Thelasko (1196535) | more than 3 years ago | (#35311864)

BIOS does actually very little these days.

Then why does it take so frigging long to load?

Re:So why need a BIOS in the first place? (1)

davester666 (731373) | more than 3 years ago | (#35313344)

It's waiting for you to press the 'Any' key to continue.

Hard disk spinup and RAM testing (1)

tepples (727027) | more than 3 years ago | (#35315270)

Then why does it take so frigging long to load?

BIOS does very little, but one of the things it does is a basic test of all the memory in a machine. That takes a while to work. Besides, if it were much faster, your hard disk wouldn't have a chance to spin up.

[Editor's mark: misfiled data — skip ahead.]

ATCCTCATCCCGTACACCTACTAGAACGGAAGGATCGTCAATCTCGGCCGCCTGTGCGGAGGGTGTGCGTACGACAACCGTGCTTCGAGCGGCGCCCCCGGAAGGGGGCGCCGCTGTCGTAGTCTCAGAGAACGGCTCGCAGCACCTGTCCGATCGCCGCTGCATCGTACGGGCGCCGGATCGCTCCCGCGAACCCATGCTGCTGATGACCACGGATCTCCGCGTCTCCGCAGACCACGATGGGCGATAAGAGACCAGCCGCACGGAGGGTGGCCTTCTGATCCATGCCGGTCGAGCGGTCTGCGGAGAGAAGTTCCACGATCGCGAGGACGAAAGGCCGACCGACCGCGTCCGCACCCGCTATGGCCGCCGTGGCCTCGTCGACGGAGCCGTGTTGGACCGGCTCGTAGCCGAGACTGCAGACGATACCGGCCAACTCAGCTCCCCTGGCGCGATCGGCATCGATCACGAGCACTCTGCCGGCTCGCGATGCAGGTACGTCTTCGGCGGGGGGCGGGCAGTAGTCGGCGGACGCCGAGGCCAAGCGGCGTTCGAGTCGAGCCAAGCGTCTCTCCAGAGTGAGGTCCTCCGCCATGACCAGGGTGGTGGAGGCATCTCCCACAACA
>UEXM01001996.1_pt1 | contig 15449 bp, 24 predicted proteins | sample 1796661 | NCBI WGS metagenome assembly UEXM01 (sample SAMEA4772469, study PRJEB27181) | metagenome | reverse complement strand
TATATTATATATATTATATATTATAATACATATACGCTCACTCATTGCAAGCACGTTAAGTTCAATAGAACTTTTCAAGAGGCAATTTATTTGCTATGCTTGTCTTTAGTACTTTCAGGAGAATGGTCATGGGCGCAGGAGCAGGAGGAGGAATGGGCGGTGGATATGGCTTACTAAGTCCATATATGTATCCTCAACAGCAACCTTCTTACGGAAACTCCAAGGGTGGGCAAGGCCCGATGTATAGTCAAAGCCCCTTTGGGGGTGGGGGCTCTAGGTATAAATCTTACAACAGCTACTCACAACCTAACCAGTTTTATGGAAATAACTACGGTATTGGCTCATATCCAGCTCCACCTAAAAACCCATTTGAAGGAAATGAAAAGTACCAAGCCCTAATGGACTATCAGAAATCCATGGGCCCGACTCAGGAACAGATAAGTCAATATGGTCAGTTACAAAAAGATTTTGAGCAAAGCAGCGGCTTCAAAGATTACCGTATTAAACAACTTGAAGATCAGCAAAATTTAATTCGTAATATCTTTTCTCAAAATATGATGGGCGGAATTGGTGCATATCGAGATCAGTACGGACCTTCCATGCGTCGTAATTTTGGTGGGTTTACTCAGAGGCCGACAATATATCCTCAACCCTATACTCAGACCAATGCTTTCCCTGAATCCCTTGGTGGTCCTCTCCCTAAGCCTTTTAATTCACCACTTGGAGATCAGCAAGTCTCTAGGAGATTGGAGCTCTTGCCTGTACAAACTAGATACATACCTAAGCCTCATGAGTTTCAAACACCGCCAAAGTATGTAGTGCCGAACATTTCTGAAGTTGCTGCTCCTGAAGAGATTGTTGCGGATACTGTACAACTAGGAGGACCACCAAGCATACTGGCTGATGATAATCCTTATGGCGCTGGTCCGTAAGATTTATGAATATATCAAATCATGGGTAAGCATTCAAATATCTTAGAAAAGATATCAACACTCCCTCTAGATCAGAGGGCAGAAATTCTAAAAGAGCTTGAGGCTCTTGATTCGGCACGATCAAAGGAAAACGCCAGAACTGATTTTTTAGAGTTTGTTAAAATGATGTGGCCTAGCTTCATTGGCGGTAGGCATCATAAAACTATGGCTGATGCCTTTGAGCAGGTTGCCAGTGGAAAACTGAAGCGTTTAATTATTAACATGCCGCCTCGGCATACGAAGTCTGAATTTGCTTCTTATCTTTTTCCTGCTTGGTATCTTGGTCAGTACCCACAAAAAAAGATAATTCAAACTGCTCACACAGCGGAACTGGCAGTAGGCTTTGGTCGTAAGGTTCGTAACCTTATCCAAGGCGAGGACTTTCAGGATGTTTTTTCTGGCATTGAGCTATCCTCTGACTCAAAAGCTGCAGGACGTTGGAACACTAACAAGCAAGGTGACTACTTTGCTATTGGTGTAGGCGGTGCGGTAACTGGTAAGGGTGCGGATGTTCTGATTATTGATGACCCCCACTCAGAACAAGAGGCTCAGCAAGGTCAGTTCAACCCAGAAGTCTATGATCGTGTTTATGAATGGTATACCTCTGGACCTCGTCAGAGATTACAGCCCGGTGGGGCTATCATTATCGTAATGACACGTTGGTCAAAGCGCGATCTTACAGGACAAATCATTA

Re:So why need a BIOS in the first place? (0)

Anonymous Coward | more than 3 years ago | (#35379272)

The BIOS was the OS of the day. The OS being the software interface to the hardware. Not to be confused to other software parts like a web browser, or like a file system or like a Window manager. All of the above are called OS by Microsoft. But in many versions of MS-Windows the only OS was the BIOS.

Why is it slow. Vender's had you locked in and did not care. As long as the computer worked and the money rolled in was all that mattered. Perhaps of there was competition the BIOS would have gotten better.

Re:So why need a BIOS in the first place? (5, Interesting)

Cyrano de Maniac (60961) | more than 3 years ago | (#35313262)

BIOS does actually very little these days. The OS re-initializes most devices anyway on boot

Well, actually being a BIOS developer, I can state with absolute confidence that you're wrong about BIOS doing very little these days.